Tuesday, January 31, 2012
Bruno Duplant - slow breath (b-boim)
Funny, when I was scrounging around to find a pilferable cover image for this release, I cam upon Richard's write-up, about which I'd forgotten. While I'd been listening to, and enjoying, the disc, it had never crossed my mind that there was anything other than a trombone in play here (with some minor enhancements, perhaps) so when i read his assertions of the core sound having been electronically generated, I immediately began to doubt my ears. Allah knows they've been mistaken often enough, especially in this area where sources can be obscure. In any case, I was heartened to discover they so still occasionally function properly.
Richard gets to much of what's interesting about this release. It's clearly in the Malfatti lineage part from being on his label; I don't thin kit's straying to far afield to consider it at least partially an homage. The question would be: within those quasi-narrow strictures, how does one produce something recognizably one's own? A difficult task but I think Duplant does a fair job at that. The swells are Malfattian on the one hand but deeper and louder than is the elder trombonist's wont. The attacks vary subtly, more softness here and added hint of a growl there. The spacing of the sounds defies easy pattern- recognition; my guess is that it's intuitive with no score or timings but I could easily be wrong. As well the subsidiary sounds, the hollow gravelly rumbles and gentle taps establish a lovely space adjacent to the one carved out by the trombone.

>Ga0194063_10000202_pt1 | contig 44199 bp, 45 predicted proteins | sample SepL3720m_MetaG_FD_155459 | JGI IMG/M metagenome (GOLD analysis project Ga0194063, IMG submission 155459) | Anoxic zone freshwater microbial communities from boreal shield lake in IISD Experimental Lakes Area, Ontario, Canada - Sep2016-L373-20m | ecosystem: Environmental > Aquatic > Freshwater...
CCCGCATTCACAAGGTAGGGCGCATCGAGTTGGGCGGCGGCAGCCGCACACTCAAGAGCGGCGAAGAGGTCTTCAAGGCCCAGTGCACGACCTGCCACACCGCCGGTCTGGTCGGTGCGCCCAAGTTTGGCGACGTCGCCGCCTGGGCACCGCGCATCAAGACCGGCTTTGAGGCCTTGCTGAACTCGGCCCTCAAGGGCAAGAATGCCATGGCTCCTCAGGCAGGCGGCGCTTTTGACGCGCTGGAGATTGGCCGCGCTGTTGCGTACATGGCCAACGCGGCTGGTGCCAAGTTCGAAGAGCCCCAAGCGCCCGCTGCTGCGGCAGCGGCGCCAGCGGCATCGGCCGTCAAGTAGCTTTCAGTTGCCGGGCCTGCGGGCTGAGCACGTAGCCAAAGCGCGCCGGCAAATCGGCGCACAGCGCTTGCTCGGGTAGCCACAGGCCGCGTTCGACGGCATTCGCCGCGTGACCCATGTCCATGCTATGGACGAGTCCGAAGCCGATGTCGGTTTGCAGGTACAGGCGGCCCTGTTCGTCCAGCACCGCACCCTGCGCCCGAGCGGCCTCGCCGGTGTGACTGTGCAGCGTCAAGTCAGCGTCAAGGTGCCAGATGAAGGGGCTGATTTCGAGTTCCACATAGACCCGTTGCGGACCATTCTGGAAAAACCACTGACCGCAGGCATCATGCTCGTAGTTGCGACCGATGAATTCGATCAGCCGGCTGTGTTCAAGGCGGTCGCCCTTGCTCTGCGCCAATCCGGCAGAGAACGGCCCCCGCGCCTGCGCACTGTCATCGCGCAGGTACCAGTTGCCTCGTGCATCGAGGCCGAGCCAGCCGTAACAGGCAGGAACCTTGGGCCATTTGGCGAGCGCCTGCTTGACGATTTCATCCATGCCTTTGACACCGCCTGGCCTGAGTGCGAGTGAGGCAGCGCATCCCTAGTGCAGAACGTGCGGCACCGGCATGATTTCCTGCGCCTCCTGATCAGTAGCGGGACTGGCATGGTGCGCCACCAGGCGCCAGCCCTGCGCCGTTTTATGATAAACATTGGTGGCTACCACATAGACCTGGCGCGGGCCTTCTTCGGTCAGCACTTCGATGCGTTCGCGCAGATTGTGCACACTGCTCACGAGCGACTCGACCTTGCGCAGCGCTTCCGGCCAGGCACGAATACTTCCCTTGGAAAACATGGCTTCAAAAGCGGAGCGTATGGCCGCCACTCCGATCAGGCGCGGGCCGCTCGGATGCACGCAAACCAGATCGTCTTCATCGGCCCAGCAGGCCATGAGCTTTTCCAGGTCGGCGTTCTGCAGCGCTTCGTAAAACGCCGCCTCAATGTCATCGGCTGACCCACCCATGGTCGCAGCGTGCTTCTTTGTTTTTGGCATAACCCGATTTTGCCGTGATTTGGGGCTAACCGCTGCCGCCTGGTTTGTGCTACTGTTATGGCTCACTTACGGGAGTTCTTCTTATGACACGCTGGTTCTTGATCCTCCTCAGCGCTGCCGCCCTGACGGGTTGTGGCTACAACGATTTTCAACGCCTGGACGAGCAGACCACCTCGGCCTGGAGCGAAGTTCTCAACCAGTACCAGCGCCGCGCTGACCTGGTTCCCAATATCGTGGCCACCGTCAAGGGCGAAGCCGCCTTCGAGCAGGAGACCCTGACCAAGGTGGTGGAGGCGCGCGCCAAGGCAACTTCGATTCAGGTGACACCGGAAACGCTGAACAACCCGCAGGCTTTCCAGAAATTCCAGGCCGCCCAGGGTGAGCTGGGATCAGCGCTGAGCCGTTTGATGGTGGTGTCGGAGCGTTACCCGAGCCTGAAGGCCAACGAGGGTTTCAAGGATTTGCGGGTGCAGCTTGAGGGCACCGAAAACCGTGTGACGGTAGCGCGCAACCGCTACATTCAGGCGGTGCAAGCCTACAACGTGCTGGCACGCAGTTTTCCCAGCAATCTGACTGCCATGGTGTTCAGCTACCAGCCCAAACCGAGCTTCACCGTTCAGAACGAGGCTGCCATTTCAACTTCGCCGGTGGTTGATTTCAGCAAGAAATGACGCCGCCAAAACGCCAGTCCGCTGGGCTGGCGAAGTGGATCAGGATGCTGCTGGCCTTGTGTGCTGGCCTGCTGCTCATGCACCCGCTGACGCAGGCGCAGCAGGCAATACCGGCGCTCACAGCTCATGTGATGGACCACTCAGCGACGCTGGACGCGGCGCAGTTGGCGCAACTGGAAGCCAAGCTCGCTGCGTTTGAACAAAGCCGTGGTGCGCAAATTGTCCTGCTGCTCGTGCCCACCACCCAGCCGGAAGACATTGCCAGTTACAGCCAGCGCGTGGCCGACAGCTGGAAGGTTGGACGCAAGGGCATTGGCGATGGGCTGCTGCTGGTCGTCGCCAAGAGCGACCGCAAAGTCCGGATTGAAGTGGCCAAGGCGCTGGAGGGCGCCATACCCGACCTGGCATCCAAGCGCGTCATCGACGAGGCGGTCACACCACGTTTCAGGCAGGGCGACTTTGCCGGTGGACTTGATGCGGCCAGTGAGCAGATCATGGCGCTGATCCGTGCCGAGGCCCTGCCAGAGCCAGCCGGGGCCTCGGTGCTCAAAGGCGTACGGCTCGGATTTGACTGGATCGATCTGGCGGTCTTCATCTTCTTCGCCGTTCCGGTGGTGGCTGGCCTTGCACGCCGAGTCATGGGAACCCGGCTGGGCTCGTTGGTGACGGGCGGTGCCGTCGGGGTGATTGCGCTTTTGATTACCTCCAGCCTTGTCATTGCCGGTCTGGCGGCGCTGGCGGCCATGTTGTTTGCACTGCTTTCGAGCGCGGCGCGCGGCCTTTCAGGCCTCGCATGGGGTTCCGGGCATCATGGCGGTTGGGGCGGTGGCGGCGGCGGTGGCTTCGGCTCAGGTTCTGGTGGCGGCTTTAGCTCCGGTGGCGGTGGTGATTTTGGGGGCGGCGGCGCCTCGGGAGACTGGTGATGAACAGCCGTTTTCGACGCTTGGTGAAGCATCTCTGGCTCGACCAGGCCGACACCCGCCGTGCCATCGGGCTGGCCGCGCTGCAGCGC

It's wetter than Radu's work and substitutes a certain looseness for the master's precision but, qualitatively, it sits comfortably beside that work and is a thoughtful, clear and sensuous experience. Highly recommended.
also available from Erst Dist